Banks reject 80% of small-business loan applications, meaning the odds of being turned down are high. Why?
Sometimes, it’s a poor business plan, an out-of-touch valuation, or a shady founder. But frequently, the culprit is insufficient documentation. In other words, the small business owner doesn’t have the proper records the lender needs to make a decision.
That begs the question: What information do you need when you apply for a small business loan? When you apply for financing, it can literally pay to come prepared. So, before you click “Start application” or sit down at the lending officer’s desk, take a few minutes to gather the needed info. It’ll ensure the entire process goes smoothly.
First and foremost, not every lender is the same. The bank down the street may have a laundry list of items they want you to have before you start the application, while an online lending marketplace like Lendio may only need a few must-have details to get the process started. At the very least, every lender or lending marketplace will ask for the following:
Whether you’re applying for a $1000 business line of credit or a $10 million loan to build a new manufacturing facility, the first thing almost any lender wants to know is how much money you need (yup, just like on Shark Tank).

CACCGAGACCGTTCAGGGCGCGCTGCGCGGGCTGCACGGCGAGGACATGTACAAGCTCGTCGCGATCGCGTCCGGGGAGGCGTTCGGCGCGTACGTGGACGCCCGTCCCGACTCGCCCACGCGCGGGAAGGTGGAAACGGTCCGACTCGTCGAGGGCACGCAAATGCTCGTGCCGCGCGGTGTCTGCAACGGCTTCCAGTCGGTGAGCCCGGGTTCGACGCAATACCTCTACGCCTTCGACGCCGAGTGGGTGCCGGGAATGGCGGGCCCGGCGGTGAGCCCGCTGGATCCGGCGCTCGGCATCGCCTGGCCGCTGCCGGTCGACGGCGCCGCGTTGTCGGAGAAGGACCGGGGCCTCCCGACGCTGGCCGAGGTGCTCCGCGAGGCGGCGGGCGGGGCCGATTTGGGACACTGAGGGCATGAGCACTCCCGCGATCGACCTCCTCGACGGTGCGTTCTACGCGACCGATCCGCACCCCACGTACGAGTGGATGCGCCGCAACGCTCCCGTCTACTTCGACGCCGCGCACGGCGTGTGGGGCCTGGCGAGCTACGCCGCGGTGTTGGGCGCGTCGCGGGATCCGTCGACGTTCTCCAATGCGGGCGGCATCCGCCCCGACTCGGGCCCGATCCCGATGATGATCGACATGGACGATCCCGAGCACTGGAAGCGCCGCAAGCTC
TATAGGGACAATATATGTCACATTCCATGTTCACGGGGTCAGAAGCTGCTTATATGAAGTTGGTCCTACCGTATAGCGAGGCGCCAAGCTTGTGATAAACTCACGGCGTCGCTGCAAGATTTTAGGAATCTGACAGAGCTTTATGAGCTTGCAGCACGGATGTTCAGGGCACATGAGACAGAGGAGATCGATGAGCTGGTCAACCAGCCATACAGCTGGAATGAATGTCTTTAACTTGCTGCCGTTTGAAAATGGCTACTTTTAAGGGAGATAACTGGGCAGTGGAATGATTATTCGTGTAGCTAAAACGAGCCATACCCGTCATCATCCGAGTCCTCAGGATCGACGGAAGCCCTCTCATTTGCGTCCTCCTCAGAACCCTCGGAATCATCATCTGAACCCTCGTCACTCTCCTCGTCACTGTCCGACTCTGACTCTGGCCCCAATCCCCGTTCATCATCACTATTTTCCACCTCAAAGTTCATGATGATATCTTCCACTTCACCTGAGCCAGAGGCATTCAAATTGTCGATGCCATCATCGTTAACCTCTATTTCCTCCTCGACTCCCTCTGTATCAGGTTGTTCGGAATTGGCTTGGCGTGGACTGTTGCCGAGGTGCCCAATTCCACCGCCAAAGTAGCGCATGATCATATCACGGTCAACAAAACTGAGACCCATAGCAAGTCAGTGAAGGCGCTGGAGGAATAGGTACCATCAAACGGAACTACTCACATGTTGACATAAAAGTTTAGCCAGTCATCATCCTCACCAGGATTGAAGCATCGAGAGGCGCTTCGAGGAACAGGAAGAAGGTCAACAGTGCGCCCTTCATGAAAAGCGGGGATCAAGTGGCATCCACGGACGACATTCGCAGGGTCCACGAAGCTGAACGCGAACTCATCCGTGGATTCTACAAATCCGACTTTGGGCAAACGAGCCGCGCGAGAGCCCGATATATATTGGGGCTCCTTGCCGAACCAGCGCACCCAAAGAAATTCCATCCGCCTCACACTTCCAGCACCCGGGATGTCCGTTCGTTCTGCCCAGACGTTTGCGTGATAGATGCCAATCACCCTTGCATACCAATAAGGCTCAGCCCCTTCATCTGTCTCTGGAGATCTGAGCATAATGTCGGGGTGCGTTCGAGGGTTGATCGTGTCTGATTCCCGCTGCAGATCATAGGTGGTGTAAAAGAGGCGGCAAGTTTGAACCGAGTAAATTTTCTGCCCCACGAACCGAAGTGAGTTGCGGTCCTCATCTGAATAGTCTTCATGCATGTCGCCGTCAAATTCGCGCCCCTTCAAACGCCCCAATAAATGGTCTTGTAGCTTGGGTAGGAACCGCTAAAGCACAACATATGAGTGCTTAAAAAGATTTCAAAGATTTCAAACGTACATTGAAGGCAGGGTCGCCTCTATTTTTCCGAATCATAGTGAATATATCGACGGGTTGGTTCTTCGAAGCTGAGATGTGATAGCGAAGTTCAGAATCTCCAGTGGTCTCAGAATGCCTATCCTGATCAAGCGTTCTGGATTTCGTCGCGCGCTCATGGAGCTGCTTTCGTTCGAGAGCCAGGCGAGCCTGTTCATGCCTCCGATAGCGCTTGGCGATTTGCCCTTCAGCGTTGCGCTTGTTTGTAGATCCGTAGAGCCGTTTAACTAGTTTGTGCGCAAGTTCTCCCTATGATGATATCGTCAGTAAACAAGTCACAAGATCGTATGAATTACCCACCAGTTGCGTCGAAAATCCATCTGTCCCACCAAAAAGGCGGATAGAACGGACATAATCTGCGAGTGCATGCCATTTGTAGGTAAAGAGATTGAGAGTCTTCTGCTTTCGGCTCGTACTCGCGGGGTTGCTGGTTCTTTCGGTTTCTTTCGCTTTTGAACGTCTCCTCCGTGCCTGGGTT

They’ll want to know when you started your business and general information about it, including its owners’ names, addresses, and other basic details.
Lenders require you to provide your personal information, including your birthday and social security number, to verify all business owners’ identities.
Three months of business bank statements. Wish it were simpler? You may be allowed to connect your business bank account rather than manually uploading images of bank documents.
If you apply through a financing marketplace, the preliminary information below may be sufficient to see what types of financing you qualify for:
A copy of your driver’s license or state ID
Voided check from your business account
Proof of business ownership, which could be a business license, articles of incorporation, or something similar
Month-to-date business transactions
If additional details are needed, a financing manager will let you know.
Depending on the lender you work with and the type of loan or financing they offer, you may also need to provide some or all of the following details. Note that each will help the lender and their underwriter — the person or team that decides on your application based on perceived risk — determine whether they have a financing option that fits you, your business, and your situation.
You may need to estimate your personal credit score range, although lenders will also confirm your score with a credit agency. The good news is that perfect credit is not essential for financing, so a less-than-stellar score shouldn’t stop you from applying.
“Amount of time in business” can be significant when obtaining financing, but how valuable your time in business is depends on the lender’s preferences and the financing option they offer you.
For example, a bank may have a policy to fund only businesses that have been around for two years or more, but an online lending marketplace may offer options that work with startups or enterprises operating for at least six months or under a year. That means the online marketplace could extend a financing offer to a 6-month-old startup because the startup’s receipts fit the lender’s requirements.
In other words, don’t second guess yourself! It’s always easier to apply so you can see what’s available to your business and situation.